Community barbecue also a ‘town hall’ session.
By Jeff Hayward, InsideToronto.com
Published July 26, 2010
There was more than just food at a Jamestown community barbecue on Saturday, July 24, said an organizer.
The five-hour event at the Elmbank Community Centre grounds was offered by Community Organizing for Responsible Development (CORD) in cooperation with Good Jobs for All Coalition and Social Planning Toronto, and also featured entertainment for children.
But the community took the opportunity to hear and be heard, said Nigel Barriffe, spokesman.
The purpose of the “civic engagement” gathering was to give locals an opportunity to become more informed about public services in their community and the city at large, as well as learn about the upcoming municipal election, he said.
Members of publicly-owned institutions including Kipling Acres and Toronto Hydro appeared on their own time to share information, said Barriffe.
“They all live in our neighbourhood,” he said of the public servants. “(They) just shared their feelings and the importance around working for a public service.”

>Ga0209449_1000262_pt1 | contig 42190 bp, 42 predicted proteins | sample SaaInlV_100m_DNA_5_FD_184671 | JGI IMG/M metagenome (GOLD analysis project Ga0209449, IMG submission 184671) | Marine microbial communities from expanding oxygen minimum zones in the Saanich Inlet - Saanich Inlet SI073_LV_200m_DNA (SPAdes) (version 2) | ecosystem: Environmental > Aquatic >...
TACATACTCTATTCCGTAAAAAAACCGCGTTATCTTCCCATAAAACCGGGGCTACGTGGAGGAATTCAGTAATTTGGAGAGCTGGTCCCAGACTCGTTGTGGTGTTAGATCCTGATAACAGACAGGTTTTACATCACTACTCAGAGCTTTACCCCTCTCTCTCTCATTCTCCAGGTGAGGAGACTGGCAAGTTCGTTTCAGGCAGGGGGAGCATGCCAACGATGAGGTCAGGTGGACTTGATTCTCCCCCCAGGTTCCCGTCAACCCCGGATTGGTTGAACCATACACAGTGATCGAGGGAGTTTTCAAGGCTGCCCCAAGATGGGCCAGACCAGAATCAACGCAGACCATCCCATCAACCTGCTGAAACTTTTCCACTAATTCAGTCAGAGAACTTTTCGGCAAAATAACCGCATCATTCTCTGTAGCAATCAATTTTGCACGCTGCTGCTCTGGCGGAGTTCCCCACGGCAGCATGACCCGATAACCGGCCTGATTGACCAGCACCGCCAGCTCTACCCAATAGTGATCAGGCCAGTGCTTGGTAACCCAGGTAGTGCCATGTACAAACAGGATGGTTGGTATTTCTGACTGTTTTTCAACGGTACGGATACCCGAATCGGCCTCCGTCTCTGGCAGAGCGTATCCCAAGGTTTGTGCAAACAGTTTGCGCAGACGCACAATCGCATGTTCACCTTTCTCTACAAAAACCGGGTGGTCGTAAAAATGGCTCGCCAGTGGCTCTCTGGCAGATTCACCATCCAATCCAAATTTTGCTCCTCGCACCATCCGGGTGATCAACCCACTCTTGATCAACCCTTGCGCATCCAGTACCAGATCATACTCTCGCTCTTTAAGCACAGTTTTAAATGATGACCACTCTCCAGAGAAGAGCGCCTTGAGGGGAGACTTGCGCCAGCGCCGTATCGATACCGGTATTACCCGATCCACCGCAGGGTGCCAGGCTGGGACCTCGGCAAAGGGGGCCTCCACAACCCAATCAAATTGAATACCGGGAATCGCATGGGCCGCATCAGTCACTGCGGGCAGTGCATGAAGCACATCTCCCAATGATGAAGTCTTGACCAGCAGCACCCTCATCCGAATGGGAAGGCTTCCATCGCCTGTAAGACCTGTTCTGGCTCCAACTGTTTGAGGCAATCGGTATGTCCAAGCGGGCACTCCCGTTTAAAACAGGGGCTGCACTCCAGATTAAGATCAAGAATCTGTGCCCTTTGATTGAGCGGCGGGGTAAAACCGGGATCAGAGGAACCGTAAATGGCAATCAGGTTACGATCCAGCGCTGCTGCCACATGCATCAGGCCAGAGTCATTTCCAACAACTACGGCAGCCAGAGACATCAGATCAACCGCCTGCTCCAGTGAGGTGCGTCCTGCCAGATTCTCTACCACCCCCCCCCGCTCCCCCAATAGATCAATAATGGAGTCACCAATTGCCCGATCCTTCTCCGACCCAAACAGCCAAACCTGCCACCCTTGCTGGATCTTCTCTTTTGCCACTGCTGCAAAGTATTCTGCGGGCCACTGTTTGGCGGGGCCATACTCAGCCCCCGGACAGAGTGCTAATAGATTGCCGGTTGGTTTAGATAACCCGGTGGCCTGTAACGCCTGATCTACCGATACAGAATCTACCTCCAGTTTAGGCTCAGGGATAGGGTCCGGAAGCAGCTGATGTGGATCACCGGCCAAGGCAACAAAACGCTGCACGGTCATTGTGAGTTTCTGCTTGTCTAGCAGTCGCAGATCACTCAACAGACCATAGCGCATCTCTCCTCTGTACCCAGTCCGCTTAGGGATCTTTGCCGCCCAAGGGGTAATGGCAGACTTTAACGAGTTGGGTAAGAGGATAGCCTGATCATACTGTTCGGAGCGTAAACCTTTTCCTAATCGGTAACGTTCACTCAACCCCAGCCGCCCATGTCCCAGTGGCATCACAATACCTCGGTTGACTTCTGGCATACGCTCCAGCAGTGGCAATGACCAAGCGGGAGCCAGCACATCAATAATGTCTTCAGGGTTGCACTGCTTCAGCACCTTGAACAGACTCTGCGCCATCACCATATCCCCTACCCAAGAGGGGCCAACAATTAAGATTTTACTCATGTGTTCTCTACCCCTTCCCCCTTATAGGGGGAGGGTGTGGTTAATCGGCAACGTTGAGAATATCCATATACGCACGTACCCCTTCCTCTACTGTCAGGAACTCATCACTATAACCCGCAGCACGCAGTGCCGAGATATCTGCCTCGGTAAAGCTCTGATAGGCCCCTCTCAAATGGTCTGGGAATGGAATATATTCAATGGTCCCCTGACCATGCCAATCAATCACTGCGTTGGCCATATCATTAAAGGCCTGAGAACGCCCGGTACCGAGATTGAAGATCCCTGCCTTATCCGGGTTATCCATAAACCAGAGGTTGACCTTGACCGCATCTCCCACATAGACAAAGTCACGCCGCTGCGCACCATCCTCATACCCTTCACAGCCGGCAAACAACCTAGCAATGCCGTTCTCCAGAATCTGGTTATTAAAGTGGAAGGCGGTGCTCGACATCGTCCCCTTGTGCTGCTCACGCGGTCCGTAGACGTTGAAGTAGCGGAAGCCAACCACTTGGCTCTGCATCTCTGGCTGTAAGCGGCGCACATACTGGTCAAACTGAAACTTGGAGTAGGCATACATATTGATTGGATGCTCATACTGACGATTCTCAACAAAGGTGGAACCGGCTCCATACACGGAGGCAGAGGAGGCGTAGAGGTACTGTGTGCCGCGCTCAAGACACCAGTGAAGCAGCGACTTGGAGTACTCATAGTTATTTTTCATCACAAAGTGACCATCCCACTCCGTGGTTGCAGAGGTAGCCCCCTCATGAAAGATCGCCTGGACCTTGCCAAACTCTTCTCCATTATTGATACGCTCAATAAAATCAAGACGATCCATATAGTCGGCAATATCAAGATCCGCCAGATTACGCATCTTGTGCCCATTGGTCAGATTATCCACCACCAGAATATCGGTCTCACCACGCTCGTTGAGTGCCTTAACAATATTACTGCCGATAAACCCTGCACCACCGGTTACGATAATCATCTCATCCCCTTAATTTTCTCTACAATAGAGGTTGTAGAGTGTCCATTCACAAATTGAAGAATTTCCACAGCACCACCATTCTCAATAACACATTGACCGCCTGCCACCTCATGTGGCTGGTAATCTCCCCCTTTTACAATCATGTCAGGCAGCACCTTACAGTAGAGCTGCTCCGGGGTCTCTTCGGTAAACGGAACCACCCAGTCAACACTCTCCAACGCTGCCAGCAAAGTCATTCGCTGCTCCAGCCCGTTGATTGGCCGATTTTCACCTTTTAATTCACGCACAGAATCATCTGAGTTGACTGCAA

They didn’t appear on behalf of their respective organizations, he said. “(They shared) ‘this is what I do, this is why it is really important for you or to the community, this is why it is important why it should remain public.'”
The talk also touched on the Oct. 25 municipal election, with Barriffe noting voter turnout in the neighbourhood was only 30 per cent during the previous city election in 2006.
“We had an opportunity to share with people concretely, ‘how does an election work, what does a trustee do, what does a councillor do?’,” he said. “It’s one of your responsibilities as a Canadian citizen to vote.”
Mayoral candidate Joe Pantalone was in the audience to listen, he added.
Residents also shared concerns about the need for infrastructure relating to what he called the “mega-project at Woodbine racetrack” and the need for quality employment, said Barriffe, an elementary school teacher and member of Good Jobs for All Coalition.
One of the community speakers was an 18-year-old girl — “she was quite emotional” about her trouble finding a “decent” job in Rexdale, he said.
Barriffe sympathized with the job situation in the area.
“As a school teacher I see it all the time, people work three to four jobs … you’re always hustling to put food on the table.”
About 200 residents attended, along with several organizers and group representatives, he said. “We were all pleased by the turnout,” Barriffe said.
“A lot of people think you can’t organize in Rexdale because people feel disenfranchised, or not interested, or just too plain busy. That wasn’t the case here … all of these residents, people who live in our neighbourhood, came out and shared this information.”
Barriffe said similar events are being eyed for Scarborough and the Jane/Finch neighbourhood.